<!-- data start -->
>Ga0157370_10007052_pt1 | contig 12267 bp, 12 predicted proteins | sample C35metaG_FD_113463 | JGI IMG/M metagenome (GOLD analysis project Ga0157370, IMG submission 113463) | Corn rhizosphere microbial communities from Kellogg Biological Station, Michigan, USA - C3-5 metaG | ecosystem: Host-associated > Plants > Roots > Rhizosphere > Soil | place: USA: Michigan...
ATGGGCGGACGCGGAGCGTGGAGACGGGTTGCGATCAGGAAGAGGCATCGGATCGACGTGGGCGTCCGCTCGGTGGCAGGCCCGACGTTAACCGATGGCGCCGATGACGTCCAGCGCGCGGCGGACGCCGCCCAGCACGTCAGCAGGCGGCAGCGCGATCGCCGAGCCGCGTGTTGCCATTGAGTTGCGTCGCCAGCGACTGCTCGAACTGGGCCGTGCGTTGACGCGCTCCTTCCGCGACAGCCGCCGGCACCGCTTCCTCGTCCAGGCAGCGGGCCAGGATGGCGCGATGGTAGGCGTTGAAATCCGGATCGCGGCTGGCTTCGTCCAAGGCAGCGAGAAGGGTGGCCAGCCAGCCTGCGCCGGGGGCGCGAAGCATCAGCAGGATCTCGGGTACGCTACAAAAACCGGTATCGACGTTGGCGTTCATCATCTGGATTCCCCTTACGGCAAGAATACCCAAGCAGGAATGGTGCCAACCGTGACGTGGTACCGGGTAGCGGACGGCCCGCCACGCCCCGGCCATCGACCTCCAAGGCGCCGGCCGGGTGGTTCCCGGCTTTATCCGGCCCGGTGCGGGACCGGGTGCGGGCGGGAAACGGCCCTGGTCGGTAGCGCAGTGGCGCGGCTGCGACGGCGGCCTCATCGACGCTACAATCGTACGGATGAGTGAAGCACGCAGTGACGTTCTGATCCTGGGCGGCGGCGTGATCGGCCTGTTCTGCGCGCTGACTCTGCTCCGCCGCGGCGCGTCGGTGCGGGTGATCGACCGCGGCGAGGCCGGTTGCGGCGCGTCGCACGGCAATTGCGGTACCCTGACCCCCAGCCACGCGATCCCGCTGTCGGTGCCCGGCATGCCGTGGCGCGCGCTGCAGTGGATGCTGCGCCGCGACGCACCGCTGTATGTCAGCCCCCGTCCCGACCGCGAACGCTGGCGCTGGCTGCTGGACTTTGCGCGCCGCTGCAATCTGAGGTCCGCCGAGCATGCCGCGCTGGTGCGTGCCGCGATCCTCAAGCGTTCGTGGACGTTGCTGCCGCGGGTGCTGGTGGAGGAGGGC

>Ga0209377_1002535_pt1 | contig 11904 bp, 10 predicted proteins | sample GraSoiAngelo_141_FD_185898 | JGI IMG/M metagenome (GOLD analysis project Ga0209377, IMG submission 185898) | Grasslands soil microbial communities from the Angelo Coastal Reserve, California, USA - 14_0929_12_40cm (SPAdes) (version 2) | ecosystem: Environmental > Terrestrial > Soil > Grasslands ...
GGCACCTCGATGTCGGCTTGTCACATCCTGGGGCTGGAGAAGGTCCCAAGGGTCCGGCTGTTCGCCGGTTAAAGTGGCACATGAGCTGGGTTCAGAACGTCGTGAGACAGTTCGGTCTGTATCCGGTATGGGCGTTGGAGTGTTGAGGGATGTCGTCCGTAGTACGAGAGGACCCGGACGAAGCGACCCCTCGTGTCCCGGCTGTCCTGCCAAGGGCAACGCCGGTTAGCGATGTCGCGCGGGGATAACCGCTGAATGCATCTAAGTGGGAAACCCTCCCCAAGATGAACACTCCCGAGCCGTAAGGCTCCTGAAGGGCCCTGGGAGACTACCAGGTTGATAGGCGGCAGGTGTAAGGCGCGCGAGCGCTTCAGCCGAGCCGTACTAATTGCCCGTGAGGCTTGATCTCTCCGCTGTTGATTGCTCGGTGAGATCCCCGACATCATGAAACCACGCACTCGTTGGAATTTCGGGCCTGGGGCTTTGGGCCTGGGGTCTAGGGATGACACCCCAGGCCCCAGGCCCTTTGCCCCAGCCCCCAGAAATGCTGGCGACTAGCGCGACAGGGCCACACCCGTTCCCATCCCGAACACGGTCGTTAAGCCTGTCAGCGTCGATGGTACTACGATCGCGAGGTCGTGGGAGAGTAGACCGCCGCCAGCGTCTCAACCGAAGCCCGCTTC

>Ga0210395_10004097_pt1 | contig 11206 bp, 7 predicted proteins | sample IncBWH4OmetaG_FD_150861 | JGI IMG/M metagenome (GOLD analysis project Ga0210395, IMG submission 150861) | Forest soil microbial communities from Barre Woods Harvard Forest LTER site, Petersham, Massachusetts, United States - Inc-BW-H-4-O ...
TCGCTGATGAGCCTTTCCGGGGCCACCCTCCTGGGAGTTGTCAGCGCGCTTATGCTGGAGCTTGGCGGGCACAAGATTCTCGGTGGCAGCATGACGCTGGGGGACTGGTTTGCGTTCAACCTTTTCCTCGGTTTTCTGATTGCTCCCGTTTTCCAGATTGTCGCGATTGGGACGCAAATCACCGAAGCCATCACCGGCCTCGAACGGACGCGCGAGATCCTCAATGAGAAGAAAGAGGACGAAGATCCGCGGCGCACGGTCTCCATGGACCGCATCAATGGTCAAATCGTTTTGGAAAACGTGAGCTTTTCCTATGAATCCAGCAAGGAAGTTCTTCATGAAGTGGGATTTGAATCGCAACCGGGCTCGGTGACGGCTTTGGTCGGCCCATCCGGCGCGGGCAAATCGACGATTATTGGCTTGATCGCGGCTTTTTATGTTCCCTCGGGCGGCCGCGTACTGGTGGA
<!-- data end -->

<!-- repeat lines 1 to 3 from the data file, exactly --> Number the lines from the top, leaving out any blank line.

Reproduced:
>Ga0157370_10007052_pt1 | contig 12267 bp, 12 predicted proteins | sample C35metaG_FD_113463 | JGI IMG/M metagenome (GOLD analysis project Ga0157370, IMG submission 113463) | Corn rhizosphere microbial communities from Kellogg Biological Station, Michigan, USA - C3-5 metaG | ecosystem: Host-associated > Plants > Roots > Rhizosphere > Soil | place: USA: Michigan...
ATGGGCGGACGCGGAGCGTGGAGACGGGTTGCGATCAGGAAGAGGCATCGGATCGACGTGGGCGTCCGCTCGGTGGCAGGCCCGACGTTAACCGATGGCGCCGATGACGTCCAGCGCGCGGCGGACGCCGCCCAGCACGTCAGCAGGCGGCAGCGCGATCGCCGAGCCGCGTGTTGCCATTGAGTTGCGTCGCCAGCGACTGCTCGAACTGGGCCGTGCGTTGACGCGCTCCTTCCGCGACAGCCGCCGGCACCGCTTCCTCGTCCAGGCAGCGGGCCAGGATGGCGCGATGGTAGGCGTTGAAATCCGGATCGCGGCTGGCTTCGTCCAAGGCAGCGAGAAGGGTGGCCAGCCAGCCTGCGCCGGGGGCGCGAAGCATCAGCAGGATCTCGGGTACGCTACAAAAACCGGTATCGACGTTGGCGTTCATCATCTGGATTCCCCTTACGGCAAGAATACCCAAGCAGGAATGGTGCCAACCGTGACGTGGTACCGGGTAGCGGACGGCCCGCCACGCCCCGGCCATCGACCTCCAAGGCGCCGGCCGGGTGGTTCCCGGCTTTATCCGGCCCGGTGCGGGACCGGGTGCGGGCGGGAAACGGCCCTGGTCGGTAGCGCAGTGGCGCGGCTGCGACGGCGGCCTCATCGACGCTACAATCGTACGGATGAGTGAAGCACGCAGTGACGTTCTGATCCTGGGCGGCGGCGTGATCGGCCTGTTCTGCGCGCTGACTCTGCTCCGCCGCGGCGCGTCGGTGCGGGTGATCGACCGCGGCGAGGCCGGTTGCGGCGCGTCGCACGGCAATTGCGGTACCCTGACCCCCAGCCACGCGATCCCGCTGTCGGTGCCCGGCATGCCGTGGCGCGCGCTGCAGTGGATGCTGCGCCGCGACGCACCGCTGTATGTCAGCCCCCGTCCCGACCGCGAACGCTGGCGCTGGCTGCTGGACTTTGCGCGCCGCTGCAATCTGAGGTCCGCCGAGCATGCCGCGCTGGTGCGTGCCGCGATCCTCAAGCGTTCGTGGACGTTGCTGCCGCGGGTGCTGGTGGAGGAGGGC

>Ga0209377_1002535_pt1 | contig 11904 bp, 10 predicted proteins | sample GraSoiAngelo_141_FD_185898 | JGI IMG/M metagenome (GOLD analysis project Ga0209377, IMG submission 185898) | Grasslands soil microbial communities from the Angelo Coastal Reserve, California, USA - 14_0929_12_40cm (SPAdes) (version 2) | ecosystem: Environmental > Terrestrial > Soil > Grasslands ...